the six dollar fifty man: being a superhero without being obvious about it

I swear I was planning on digging in and perusing several shorts to find one worth posting, but The Six Dollar Fifty Man happened to be the first one I looked at under Vimeo staff picks. It’s from a couple of years ago but only seems to have been posted to Vimeo a couple of months ago, and besides, it would have been completely worth posting anyway.

I admit off the bat that there are probably too many close-ups, but that’s true of loads of films, and this has some stellar compositions that make up for it. Check out this peach of a shot, from about 9:50:

It’s not just some pretty pictures that make this worthwhile, though; the chassis on this thing is solid, too. The Six Dollar Fifty Man builds up a nice little tale that takes its boy protagonist, Andy, only a bit further along in the process of becoming a fully realized person, which turns out to be just the right amount of character development for a short of 15 minutes.

Also, like most great work, directors Mark Albiston and Louis Sutherland neatly fold a thematic thing into the story without making it too obvious. Here that theme is superheroes. This could have been a bad choice, since the intersection of superheroes and ordinary people feels like a well-worn topic at this point — Watchmen and Super come to mind. But it seems fresh here, probably because it’s so subtle, so subtle in fact that I may just be reading too much into it.

Anyway, I present my case herewith. First, there’s the principal. He’s introduced when he makes the morning announcements at Andy’s school, and he immediately seems ominous as he ticks off the boys that will have to come see him about breaking the rules. In cuts of the principal in front of the microphone, we only see his chin and mouth, not his whole face. Later, as the principal watches Andy do something illicit, we see only the side of the man’s face, and we feel the sense of threat emanating from him.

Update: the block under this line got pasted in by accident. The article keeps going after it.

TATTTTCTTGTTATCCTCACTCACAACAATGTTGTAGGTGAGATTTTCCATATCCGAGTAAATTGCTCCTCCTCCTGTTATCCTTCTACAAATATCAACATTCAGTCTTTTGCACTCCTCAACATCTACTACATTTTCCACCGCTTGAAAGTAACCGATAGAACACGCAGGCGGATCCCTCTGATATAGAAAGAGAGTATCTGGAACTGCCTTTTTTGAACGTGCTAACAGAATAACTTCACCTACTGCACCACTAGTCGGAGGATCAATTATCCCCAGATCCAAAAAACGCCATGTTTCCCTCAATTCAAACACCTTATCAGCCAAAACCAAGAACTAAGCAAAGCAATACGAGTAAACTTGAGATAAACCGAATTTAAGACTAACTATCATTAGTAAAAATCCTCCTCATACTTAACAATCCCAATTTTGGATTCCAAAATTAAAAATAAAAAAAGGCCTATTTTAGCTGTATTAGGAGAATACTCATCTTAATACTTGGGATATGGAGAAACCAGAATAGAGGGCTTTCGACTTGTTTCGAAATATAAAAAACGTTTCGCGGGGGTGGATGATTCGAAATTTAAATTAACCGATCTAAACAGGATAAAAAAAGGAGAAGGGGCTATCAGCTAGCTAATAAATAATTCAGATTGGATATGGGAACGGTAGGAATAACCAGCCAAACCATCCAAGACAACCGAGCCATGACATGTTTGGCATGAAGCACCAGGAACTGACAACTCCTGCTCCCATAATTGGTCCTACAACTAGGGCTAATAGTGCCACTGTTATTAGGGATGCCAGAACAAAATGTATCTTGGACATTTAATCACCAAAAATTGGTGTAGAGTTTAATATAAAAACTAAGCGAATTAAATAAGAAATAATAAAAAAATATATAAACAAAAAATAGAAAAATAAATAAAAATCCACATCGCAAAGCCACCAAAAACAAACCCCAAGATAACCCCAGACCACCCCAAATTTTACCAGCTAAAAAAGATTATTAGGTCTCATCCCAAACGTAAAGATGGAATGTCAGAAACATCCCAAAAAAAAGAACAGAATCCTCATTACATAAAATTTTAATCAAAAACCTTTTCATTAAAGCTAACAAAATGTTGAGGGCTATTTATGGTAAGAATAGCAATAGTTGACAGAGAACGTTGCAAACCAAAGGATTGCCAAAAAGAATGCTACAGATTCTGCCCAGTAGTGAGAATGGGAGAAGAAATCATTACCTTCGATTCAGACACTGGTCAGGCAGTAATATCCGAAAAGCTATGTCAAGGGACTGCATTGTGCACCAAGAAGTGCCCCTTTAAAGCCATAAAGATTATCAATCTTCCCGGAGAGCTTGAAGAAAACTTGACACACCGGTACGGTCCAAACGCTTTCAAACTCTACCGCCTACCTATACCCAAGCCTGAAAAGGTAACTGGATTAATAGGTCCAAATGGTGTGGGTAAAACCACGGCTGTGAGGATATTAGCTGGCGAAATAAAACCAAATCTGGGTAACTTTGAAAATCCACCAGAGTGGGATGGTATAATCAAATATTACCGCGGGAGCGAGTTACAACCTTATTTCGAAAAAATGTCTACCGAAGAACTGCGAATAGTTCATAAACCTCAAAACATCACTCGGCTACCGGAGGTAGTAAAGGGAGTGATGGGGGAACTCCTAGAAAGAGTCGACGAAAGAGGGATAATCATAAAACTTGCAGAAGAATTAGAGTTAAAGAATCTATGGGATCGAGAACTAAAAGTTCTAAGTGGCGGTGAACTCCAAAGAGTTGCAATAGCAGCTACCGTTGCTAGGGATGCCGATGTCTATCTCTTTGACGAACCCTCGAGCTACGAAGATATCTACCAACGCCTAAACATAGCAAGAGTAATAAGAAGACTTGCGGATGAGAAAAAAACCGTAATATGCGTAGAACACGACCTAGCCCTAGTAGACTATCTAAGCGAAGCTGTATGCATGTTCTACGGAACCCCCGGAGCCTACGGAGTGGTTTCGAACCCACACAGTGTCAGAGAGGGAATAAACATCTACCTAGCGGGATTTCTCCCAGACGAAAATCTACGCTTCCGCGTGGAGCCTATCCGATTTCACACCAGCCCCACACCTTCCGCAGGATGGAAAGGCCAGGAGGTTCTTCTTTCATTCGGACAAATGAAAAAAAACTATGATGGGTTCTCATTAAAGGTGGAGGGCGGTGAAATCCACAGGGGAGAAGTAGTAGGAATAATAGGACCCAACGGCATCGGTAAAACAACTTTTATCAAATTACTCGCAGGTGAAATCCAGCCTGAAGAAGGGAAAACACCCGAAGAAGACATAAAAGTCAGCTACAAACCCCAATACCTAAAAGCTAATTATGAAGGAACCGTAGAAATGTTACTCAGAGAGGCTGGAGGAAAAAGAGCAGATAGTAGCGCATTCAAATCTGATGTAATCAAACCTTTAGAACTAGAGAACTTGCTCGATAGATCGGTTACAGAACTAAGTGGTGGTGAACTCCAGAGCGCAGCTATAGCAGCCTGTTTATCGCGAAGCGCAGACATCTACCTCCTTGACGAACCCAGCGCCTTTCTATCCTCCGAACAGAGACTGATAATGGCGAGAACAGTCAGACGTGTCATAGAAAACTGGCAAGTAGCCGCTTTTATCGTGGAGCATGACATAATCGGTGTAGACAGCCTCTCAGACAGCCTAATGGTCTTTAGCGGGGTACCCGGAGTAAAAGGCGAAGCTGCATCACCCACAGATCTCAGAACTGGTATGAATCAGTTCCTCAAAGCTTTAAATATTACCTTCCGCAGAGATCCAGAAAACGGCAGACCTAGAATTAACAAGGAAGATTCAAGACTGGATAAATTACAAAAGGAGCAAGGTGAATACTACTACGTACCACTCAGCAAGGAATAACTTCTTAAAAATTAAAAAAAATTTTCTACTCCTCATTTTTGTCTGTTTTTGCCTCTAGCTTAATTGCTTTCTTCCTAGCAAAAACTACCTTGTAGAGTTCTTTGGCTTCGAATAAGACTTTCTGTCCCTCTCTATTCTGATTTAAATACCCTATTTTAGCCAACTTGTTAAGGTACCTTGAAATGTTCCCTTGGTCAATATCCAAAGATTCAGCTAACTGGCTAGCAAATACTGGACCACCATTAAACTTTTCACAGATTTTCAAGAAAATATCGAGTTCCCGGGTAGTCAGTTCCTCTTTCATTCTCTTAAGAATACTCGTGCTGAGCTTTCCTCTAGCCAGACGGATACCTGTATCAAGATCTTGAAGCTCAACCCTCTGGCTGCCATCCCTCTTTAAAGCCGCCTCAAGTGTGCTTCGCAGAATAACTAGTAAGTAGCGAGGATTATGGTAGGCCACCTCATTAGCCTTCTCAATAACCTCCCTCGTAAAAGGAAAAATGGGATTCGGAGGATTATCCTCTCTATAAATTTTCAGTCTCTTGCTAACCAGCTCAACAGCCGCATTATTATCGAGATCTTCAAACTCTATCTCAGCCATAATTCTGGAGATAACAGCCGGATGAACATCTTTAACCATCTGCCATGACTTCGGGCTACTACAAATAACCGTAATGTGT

This makes him a very good comic book villain, since the manner in which he is only partially revealed at first makes him all the more obscure and frightening. If I’m being honest, the first example of this elsewhere that pops to mind is Inspector Gadget‘s arch-nemesis, Dr. Claw, whose claw is the only part of him that we ever see. Not a threatening example, but still, I think you see what I’m getting at.

Let’s just assume that was intentional. What’s not clearly intentional but still sort of intriguing is how Andy seems to be capable of quasi-superhuman feats, the more prosaic of which include climbing tall structures and jumping off of them unharmed. There’s also a rather unreal moment that suggests Andy can move objects with his mind.

Here’s how it goes: Starting at around 6:00, Andy is on the roof retrieving a ball. He gets it and throws it back into the yard. Around 6:06 the camera picks up his friend Mary running back to gather the ball, and then switches to following one of the bullies as he walks up to taunt Andy on the roof. (BTW, this switch from following one person to another moving in the opposite direction is a nice little efficiency itself.)

At around 6:17, the ball, flying through the air, hits the jerk kid on the back of the head, and at the same time Mary appears right behind him, in a way that makes it clear she could not possibly have thrown the ball. He turns around and accuses her, but we’re left to wonder, If neither Andy nor Mary threw the ball, who did?

Whether the directors meant it or not, this has superheroic implications, i.e., Andy has telekinetic powers. (Thank you, X-Men, for teaching me about telekinesis way back when.)

This would all be useless if the film didn’t happen to be moving anyway, which it is, but my explaining that isn’t going to prove that to you. So maybe you should just watch it and see for yourself.

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